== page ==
PLoS ONE 06/2015; 10(6):e0128920. DOI:10.1371/journal.pone.0128920 · 3.23 Impact Factor
  • Kathleen J. Ramos · Christopher H. Goss ·

    The Journal of Heart and Lung Transplantation 06/2015; 34(9). DOI:10.1016/j.healun.2015.05.010 · 6.65 Impact Factor

  • Journal of Cystic Fibrosis 06/2015; 14. DOI:10.1016/S1569-1993(15)30007-2 · 3.48 Impact Factor

  • Journal of Cystic Fibrosis 06/2015; 14:S106. DOI:10.1016/S1569-1993(15)30365-9 · 3.48 Impact Factor

  • Journal of Cystic Fibrosis 06/2015; 14:S106. DOI:10.1016/S1569-1993(15)30366-0 · 3.48 Impact Factor
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    ABSTRACT: The rapidly growing non-tuberculous mycobacterial species, Mycobacterium abscessus (M. abscessus), has recently emerged as an important pathogen in patients with cystic fibrosis (CF). Treatment options are limited due to the organism's innate resistance to standard anti-tuberculous, as well as other currently available antibiotics. New antibiotic approaches to the treatment of M. abscessus are urgently needed. The goal of the present study was to assess the growth inhibitory activity of different Ga compounds against American Type Culture Collection (ATCC) and clinical isolates of M. abscessus obtained from CF and other patients. In our results, using Ga(NO3)3 and all of the other Ga compounds tested inhibited the growth of ATCC and clinical isolates of M. abscessus. Inhibition was mediated through disrupting iron-uptake, as the addition of exogenous iron (Fe) restored basal growth. There were modest differences in inhibition among the isolates for the same Ga chelates and for most Ga chelates there was only slight difference in potency relative to Ga(NO3)3. In contrast, Ga-protoporphyrin completely and significantly inhibited ATCC and clinical isolate strains of M. abscessus at much lower concentrations compared to Ga(NO3)3. In in vitro broth culture, Ga-protoporphyrin was more potent than Ga(NO3)3. When assessing M. abscessus growth inside the human macrophage THP-1 cell line, Ga-protoporphyrin was >20 times more active than Ga(NO3)3. The current work suggests that Ga exhibits potent growth inhibitory capacity for ATCC as well as antibiotic-resistant clinical isolates of M. abscessus, including a highly antibiotic resistant strain, MC2638. Ga-based therapy offers the potential for further development as a novel therapy against M. abscessus. Copyright © 2015, American Society for Microbiology. All Rights Reserved.
    Antimicrobial Agents and Chemotherapy 06/2015; 59(8). DOI:10.1128/AAC.00331-15 · 4.48 Impact Factor
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    ABSTRACT: Cystic fibrosis is an autosomal recessive, monogenetic disorder caused by mutations in the cystic fibrosis transmembrane conductance regulator (CFTR) gene. The gene defect was first described 25 years ago and much progress has been made since then in our understanding of how CFTR mutations cause disease and how this can be addressed therapeutically. CFTR is a transmembrane protein that transports ions across the surface of epithelial cells. CFTR dysfunction affects many organs; however, lung disease is responsible for the vast majority of morbidity and mortality in patients with cystic fibrosis. Prenatal diagnostics, newborn screening and new treatment algorithms are changing the incidence and the prevalence of the disease. Until recently, the standard of care in cystic fibrosis treatment focused on preventing and treating complications of the disease; now, novel treatment strategies directly targeting the ion channel abnormality are becoming available and it will be important to evaluate how these treatments affect disease progression and the quality of life of patients. In this Primer, we summarize the current knowledge, and provide an outlook on how cystic fibrosis clinical care and research will be affected by new knowledge and therapeutic options in the near future. For an illustrated summary of this Primer, visit:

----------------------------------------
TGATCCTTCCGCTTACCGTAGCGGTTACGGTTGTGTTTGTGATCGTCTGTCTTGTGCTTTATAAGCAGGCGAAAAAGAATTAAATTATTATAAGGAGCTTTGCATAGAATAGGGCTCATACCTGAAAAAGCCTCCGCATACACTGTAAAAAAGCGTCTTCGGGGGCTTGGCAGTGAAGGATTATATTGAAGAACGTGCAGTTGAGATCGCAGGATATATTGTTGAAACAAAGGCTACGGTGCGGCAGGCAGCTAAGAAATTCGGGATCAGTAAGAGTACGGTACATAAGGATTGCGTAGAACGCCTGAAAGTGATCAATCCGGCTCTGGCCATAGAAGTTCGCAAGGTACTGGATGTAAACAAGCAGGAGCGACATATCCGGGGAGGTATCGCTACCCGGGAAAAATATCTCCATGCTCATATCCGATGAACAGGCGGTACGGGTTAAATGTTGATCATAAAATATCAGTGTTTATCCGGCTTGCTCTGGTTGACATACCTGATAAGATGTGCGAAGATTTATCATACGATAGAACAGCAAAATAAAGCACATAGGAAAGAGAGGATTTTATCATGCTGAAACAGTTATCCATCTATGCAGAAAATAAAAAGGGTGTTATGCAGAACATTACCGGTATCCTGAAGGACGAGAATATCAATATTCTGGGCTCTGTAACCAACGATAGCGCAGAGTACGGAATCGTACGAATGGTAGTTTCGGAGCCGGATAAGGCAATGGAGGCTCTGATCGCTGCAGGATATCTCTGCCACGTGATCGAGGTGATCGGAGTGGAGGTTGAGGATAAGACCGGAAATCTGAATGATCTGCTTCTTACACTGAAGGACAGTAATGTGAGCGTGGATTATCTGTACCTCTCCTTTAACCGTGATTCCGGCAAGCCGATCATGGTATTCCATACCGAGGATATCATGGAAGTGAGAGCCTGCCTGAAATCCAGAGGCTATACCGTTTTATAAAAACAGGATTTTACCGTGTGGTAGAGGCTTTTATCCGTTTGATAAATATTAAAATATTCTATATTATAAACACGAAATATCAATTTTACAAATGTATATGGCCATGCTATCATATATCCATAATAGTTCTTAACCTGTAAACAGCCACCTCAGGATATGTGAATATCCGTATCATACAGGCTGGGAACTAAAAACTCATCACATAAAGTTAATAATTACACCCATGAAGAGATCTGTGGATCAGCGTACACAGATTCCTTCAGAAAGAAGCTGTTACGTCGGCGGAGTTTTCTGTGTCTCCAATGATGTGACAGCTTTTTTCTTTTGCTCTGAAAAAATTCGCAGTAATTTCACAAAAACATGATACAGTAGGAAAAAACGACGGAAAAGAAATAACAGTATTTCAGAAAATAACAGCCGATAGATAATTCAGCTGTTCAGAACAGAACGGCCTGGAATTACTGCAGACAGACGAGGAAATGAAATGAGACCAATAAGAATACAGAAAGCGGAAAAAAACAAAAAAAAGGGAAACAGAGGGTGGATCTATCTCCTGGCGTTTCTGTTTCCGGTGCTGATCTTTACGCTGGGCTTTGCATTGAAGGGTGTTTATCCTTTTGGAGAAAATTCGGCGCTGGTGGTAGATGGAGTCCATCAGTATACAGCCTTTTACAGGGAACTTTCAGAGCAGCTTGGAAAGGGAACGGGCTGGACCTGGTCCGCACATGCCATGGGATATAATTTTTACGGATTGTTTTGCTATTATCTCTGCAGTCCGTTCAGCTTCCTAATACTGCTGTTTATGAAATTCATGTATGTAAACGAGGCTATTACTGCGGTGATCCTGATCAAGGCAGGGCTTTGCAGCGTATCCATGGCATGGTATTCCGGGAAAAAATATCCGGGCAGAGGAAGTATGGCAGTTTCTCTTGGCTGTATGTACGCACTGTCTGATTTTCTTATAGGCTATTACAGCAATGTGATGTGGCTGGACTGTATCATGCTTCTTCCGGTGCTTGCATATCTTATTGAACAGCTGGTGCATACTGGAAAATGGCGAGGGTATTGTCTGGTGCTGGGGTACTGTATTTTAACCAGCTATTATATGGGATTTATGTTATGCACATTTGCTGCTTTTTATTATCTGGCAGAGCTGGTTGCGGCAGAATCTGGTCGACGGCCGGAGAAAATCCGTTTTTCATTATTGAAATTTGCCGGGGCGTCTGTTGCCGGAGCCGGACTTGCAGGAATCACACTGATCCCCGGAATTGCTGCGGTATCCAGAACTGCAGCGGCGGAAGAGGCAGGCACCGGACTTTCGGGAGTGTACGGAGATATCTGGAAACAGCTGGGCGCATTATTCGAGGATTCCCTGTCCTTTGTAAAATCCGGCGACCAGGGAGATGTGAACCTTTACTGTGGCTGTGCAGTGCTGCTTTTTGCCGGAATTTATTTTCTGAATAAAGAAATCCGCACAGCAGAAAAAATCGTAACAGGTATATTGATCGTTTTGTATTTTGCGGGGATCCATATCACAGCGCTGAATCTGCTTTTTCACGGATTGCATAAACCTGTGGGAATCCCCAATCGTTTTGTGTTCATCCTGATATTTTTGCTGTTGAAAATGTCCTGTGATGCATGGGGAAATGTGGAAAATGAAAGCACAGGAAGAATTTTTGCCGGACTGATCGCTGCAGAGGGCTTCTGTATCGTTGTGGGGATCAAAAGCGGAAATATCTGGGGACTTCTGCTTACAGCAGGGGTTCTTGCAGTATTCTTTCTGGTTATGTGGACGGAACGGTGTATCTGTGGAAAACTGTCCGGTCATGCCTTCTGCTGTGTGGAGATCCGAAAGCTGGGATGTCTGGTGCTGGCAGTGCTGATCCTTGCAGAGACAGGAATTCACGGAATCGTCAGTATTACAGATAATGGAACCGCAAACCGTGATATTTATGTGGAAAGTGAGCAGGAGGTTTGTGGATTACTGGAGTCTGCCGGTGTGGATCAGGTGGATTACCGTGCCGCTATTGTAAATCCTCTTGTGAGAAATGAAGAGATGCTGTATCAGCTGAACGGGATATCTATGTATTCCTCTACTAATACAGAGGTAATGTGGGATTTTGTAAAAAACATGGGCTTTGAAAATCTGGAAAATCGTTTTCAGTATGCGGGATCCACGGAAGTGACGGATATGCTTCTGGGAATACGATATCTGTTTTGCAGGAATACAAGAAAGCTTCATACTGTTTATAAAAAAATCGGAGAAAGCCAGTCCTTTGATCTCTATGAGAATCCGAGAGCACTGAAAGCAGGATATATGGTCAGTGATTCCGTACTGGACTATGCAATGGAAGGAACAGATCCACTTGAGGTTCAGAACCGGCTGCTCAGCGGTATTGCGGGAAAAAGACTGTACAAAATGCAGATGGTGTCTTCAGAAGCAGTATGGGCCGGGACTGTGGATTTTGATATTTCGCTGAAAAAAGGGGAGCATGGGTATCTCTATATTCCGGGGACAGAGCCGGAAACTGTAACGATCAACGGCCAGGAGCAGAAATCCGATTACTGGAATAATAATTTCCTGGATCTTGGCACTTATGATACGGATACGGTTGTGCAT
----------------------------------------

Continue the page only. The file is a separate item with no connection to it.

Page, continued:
05/2015; DOI:10.1038/nrdp.2015.10
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    ABSTRACT: Treatment of pulmonary exacerbations (PEx) in cystic fibrosis (CF) varies widely with no consensus on management practices or best indicators of therapeutic success. To design trials evaluating PEx treatment factors, we characterise the heterogeneity of PEx care in adults and paediatrics, and correlate it with measures of clinical response including short-term and long-term lung function changes, change in symptom severity score and time to next intravenous antibiotic therapy. Data were used from a prospective observational study of patients with CF ≥10 years of age enrolled at six sites between 2007 and 2010. All were started on intravenous antibiotics for a clinically diagnosed PEx. Analysis of variance, logistic and Cox regression were used to examine the association of treatment factors with short-term and long-term clinical response. Of 123 patients with CF (60% women, aged 23.1±10.2 years), 33% experienced <10% relative improvement in FEV1 during treatment, which was associated with failing to recover baseline lung function 3 months after treatment (OR=7.8, 95% CI 1.9 to 31.6, p=0.004) and a longer time to next intravenous antibiotic (HR=0.48, 95% CI 0.27 to 0.85, p=0.011). Symptom improvement was observed but was not associated with subsequent lung function or time to next antibiotic therapy, which had a median recurrence time of 143 days. Immediate symptomatic or respiratory response to PEx treatment did not have a clear relationship with subsequent outcomes such as lung function or intravenous antibiotic-free interval. These results can inform future research of treatment regimens for PEx in terms of interventions and outcome measures. NCT00788359 ( Published by the BMJ Publishing Group Limited. For permission to use (where not already granted under a licence) please go to